Scientists scouring the sky have discovered an 'Earth-like' planet in the habitable zone.
The new planet, dubbed Kepler-186f, was discovered using NASA's Kepler telescope, which was launched in March 2009 to search for Earth-sized planets in our corner of the Milky Way Galaxy.
A habitable zone planet orbits its star at a distance where any water on the planet's surface is likely to stay liquid. Since liquid water is critical to life on Earth, many astronomers believe the search for extraterrestrial life should focus on planets where liquid water occurs.
"Some people call these habitable planets, which of course we have no idea if they are," astronomer Stephen Kane said. "We simply know that they are in the habitable zone, and that is the best place to start looking for habitable planets."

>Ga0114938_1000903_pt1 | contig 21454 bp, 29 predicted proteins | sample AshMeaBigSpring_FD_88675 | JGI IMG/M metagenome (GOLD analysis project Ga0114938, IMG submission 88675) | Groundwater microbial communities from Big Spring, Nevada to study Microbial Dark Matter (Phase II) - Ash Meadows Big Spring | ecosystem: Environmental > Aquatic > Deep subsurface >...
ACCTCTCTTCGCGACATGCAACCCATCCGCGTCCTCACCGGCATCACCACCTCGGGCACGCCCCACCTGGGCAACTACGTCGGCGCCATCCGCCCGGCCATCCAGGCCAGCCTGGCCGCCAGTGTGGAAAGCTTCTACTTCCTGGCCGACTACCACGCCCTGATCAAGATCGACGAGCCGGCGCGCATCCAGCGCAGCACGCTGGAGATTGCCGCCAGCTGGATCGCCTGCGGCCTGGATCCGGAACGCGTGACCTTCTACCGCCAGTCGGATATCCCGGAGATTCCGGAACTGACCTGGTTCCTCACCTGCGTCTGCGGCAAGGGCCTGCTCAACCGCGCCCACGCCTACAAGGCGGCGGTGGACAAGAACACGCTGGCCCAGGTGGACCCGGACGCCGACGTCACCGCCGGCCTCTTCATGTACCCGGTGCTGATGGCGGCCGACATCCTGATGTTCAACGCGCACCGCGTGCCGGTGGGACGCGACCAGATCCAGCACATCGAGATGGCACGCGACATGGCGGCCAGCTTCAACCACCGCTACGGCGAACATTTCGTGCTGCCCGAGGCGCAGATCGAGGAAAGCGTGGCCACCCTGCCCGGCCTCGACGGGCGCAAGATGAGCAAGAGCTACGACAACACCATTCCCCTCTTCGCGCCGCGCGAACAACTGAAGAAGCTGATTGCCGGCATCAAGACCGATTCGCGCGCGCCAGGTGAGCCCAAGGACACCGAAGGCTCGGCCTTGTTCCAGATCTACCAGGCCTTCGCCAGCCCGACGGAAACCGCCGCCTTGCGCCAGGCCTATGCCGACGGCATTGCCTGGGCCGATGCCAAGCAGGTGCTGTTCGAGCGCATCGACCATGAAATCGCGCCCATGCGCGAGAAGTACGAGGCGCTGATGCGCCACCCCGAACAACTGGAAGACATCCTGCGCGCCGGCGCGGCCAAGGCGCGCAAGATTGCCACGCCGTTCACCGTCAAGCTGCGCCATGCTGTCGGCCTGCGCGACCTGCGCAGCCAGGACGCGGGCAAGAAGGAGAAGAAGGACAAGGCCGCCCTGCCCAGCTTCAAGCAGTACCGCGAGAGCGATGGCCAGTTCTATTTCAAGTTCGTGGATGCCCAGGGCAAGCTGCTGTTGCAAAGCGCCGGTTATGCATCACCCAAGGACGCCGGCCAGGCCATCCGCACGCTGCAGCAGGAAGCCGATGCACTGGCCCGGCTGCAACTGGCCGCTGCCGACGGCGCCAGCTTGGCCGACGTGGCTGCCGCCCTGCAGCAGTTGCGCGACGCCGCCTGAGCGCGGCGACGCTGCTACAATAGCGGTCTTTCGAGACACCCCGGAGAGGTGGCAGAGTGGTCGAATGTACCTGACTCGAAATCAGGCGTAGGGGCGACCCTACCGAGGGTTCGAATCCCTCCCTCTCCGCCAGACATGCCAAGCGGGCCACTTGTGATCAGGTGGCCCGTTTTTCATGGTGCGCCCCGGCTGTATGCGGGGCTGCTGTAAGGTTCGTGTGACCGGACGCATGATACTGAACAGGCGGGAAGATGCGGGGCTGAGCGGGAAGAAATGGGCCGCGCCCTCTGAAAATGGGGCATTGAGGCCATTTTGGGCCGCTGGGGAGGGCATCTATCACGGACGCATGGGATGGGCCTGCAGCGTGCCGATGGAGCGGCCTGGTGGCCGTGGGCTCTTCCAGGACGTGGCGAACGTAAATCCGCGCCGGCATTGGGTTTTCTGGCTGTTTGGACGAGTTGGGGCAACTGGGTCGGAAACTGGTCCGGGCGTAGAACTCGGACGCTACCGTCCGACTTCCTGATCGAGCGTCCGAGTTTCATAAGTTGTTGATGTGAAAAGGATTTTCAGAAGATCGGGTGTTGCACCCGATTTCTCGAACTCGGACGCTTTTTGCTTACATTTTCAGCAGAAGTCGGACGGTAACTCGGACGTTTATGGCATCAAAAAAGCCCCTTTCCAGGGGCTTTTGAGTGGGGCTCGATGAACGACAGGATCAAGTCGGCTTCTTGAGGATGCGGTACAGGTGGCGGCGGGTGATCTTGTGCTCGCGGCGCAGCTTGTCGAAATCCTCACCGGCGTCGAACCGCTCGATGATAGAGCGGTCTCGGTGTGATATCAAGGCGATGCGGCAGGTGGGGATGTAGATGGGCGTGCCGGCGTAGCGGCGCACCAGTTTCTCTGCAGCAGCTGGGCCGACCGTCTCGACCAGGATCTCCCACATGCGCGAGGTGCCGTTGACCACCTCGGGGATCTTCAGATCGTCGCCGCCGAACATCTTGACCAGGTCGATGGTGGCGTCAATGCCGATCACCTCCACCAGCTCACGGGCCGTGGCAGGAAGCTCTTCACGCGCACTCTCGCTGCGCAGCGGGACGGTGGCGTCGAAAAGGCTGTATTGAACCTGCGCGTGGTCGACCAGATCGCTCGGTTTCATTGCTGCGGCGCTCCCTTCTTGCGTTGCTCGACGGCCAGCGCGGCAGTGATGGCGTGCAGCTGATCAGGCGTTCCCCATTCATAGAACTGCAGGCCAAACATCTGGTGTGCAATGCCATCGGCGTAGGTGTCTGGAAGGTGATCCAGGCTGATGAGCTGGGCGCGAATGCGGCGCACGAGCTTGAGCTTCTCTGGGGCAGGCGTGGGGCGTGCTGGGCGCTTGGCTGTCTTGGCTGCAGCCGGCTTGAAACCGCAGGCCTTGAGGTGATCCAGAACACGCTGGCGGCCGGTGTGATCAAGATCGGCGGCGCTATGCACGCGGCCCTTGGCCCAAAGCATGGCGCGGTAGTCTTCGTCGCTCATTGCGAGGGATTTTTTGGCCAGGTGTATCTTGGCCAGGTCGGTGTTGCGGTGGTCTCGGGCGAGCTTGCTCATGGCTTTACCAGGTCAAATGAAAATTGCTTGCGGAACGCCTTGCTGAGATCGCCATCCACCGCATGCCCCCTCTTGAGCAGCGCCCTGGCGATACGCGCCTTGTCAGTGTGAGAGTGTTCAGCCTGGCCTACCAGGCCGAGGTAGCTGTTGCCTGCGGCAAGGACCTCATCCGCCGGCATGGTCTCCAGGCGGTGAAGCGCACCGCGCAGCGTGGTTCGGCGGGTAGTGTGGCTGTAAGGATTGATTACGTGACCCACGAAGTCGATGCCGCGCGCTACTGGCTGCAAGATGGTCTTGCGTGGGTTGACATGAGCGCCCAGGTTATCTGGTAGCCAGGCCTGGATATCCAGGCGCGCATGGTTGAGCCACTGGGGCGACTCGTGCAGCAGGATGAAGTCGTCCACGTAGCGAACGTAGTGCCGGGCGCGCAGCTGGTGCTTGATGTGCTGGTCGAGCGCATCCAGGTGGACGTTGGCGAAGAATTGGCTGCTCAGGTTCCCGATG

More top news
The Prince has called for "zero tolerance" on the ivory trade, which he says is increasing "alarmingly".
A memorial service has been held at Birmingham Cathedral to remember the victims of the Birmingham pub bombings 40 years ago tonight.
One of the world richest and most influential philanthropists has told ITV News that governments failed to act fast enough over Ebola.